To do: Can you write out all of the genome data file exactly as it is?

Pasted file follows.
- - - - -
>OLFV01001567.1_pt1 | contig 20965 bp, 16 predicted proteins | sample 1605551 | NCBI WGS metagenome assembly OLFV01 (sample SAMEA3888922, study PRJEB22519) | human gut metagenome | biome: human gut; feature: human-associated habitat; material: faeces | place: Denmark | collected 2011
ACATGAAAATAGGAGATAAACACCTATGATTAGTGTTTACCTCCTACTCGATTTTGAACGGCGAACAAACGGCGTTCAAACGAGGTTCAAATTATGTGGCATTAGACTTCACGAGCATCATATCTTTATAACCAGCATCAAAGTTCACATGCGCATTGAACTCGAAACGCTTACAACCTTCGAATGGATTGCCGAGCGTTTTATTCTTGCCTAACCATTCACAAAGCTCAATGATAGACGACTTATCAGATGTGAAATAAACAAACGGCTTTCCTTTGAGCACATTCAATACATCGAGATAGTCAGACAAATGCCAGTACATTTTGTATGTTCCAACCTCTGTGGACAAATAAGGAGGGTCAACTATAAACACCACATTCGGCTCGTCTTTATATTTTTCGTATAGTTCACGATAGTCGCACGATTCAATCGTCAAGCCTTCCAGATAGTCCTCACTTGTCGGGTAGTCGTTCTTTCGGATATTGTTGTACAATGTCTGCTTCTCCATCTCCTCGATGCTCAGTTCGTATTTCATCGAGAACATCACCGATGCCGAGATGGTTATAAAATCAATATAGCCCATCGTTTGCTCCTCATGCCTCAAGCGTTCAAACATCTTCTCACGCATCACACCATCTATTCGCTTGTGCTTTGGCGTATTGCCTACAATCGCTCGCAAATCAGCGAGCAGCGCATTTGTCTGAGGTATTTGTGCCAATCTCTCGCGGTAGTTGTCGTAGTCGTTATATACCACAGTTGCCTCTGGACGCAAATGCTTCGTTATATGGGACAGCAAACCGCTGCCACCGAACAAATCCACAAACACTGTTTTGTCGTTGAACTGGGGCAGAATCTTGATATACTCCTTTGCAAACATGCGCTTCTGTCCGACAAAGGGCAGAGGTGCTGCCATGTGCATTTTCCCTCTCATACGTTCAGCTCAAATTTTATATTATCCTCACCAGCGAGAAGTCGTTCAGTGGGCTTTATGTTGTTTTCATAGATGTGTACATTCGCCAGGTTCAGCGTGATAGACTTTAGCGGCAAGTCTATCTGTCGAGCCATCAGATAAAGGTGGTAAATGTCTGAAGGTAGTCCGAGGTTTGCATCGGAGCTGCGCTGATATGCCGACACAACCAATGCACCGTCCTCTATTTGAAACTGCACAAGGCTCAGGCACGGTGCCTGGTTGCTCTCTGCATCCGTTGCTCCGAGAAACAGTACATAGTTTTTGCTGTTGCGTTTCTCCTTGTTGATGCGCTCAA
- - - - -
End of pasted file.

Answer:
>OLFV01001567.1_pt1 | contig 20965 bp, 16 predicted proteins | sample 1605551 | NCBI WGS metagenome assembly OLFV01 (sample SAMEA3888922, study PRJEB22519) | human gut metagenome | biome: human gut; feature: human-associated habitat; material: faeces | place: Denmark | collected 2011
ACATGAAAATAGGAGATAAACACCTATGATTAGTGTTTACCTCCTACTCGATTTTGAACGGCGAACAAACGGCGTTCAAACGAGGTTCAAATTATGTGGCATTAGACTTCACGAGCATCATATCTTTATAACCAGCATCAAAGTTCACATGCGCATTGAACTCGAAACGCTTACAACCTTCGAATGGATTGCCGAGCGTTTTATTCTTGCCTAACCATTCACAAAGCTCAATGATAGACGACTTATCAGATGTGAAATAAACAAACGGCTTTCCTTTGAGCACATTCAATACATCGAGATAGTCAGACAAATGCCAGTACATTTTGTATGTTCCAACCTCTGTGGACAAATAAGGAGGGTCAACTATAAACACCACATTCGGCTCGTCTTTATATTTTTCGTATAGTTCACGATAGTCGCACGATTCAATCGTCAAGCCTTCCAGATAGTCCTCACTTGTCGGGTAGTCGTTCTTTCGGATATTGTTGTACAATGTCTGCTTCTCCATCTCCTCGATGCTCAGTTCGTATTTCATCGAGAACATCACCGATGCCGAGATGGTTATAAAATCAATATAGCCCATCGTTTGCTCCTCATGCCTCAAGCGTTCAAACATCTTCTCACGCATCACACCATCTATTCGCTTGTGCTTTGGCGTATTGCCTACAATCGCTCGCAAATCAGCGAGCAGCGCATTTGTCTGAGGTATTTGTGCCAATCTCTCGCGGTAGTTGTCGTAGTCGTTATATACCACAGTTGCCTCTGGACGCAAATGCTTCGTTATATGGGACAGCAAACCGCTGCCACCGAACAAATCCACAAACACTGTTTTGTCGTTGAACTGGGGCAGAATCTTGATATACTCCTTTGCAAACATGCGCTTCTGTCCGACAAAGGGCAGAGGTGCTGCCATGTGCATTTTCCCTCTCATACGTTCAGCTCAAATTTTATATTATCCTCACCAGCGAGAAGTCGTTCAGTGGGCTTTATGTTGTTTTCATAGATGTGTACATTCGCCAGGTTCAGCGTGATAGACTTTAGCGGCAAGTCTATCTGTCGAGCCATCAGATAAAGGTGGTAAATGTCTGAAGGTAGTCCGAGGTTTGCATCGGAGCTGCGCTGATATGCCGACACAACCAATGCACCGTCCTCTATTTGAAACTGCACAAGGCTCAGGCACGGTGCCTGGTTGCTCTCTGCATCCGTTGCTCCGAGAAACAGTACATAGTTTTTGCTGTTGCGTTTCTCCTTGTTGATGCGCTCAA